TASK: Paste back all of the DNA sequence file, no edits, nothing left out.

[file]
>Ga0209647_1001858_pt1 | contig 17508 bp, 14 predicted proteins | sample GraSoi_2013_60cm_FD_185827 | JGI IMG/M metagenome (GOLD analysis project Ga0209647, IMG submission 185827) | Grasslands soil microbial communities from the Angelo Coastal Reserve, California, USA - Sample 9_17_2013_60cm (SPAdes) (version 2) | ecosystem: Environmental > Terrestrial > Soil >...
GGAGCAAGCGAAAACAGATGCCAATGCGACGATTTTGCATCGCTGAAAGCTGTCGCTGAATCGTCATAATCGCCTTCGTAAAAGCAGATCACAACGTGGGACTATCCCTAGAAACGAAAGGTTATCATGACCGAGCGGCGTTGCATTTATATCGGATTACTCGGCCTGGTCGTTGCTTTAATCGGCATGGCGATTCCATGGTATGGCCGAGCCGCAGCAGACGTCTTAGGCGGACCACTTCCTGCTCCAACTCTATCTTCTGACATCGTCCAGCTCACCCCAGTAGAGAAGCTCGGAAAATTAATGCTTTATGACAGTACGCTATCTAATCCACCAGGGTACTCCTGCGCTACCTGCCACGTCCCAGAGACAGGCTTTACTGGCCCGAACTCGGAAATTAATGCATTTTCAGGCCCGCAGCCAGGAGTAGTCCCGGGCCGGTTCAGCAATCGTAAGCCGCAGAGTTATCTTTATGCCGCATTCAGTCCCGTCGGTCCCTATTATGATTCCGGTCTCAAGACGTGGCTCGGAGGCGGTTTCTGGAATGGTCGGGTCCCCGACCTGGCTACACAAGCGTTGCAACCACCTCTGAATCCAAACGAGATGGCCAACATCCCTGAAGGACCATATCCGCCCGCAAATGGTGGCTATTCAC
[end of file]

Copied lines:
>Ga0209647_1001858_pt1 | contig 17508 bp, 14 predicted proteins | sample GraSoi_2013_60cm_FD_185827 | JGI IMG/M metagenome (GOLD analysis project Ga0209647, IMG submission 185827) | Grasslands soil microbial communities from the Angelo Coastal Reserve, California, USA - Sample 9_17_2013_60cm (SPAdes) (version 2) | ecosystem: Environmental > Terrestrial > Soil >...
GGAGCAAGCGAAAACAGATGCCAATGCGACGATTTTGCATCGCTGAAAGCTGTCGCTGAATCGTCATAATCGCCTTCGTAAAAGCAGATCACAACGTGGGACTATCCCTAGAAACGAAAGGTTATCATGACCGAGCGGCGTTGCATTTATATCGGATTACTCGGCCTGGTCGTTGCTTTAATCGGCATGGCGATTCCATGGTATGGCCGAGCCGCAGCAGACGTCTTAGGCGGACCACTTCCTGCTCCAACTCTATCTTCTGACATCGTCCAGCTCACCCCAGTAGAGAAGCTCGGAAAATTAATGCTTTATGACAGTACGCTATCTAATCCACCAGGGTACTCCTGCGCTACCTGCCACGTCCCAGAGACAGGCTTTACTGGCCCGAACTCGGAAATTAATGCATTTTCAGGCCCGCAGCCAGGAGTAGTCCCGGGCCGGTTCAGCAATCGTAAGCCGCAGAGTTATCTTTATGCCGCATTCAGTCCCGTCGGTCCCTATTATGATTCCGGTCTCAAGACGTGGCTCGGAGGCGGTTTCTGGAATGGTCGGGTCCCCGACCTGGCTACACAAGCGTTGCAACCACCTCTGAATCCAAACGAGATGGCCAACATCCCTGAAGGACCATATCCGCCCGCAAATGGTGGCTATTCAC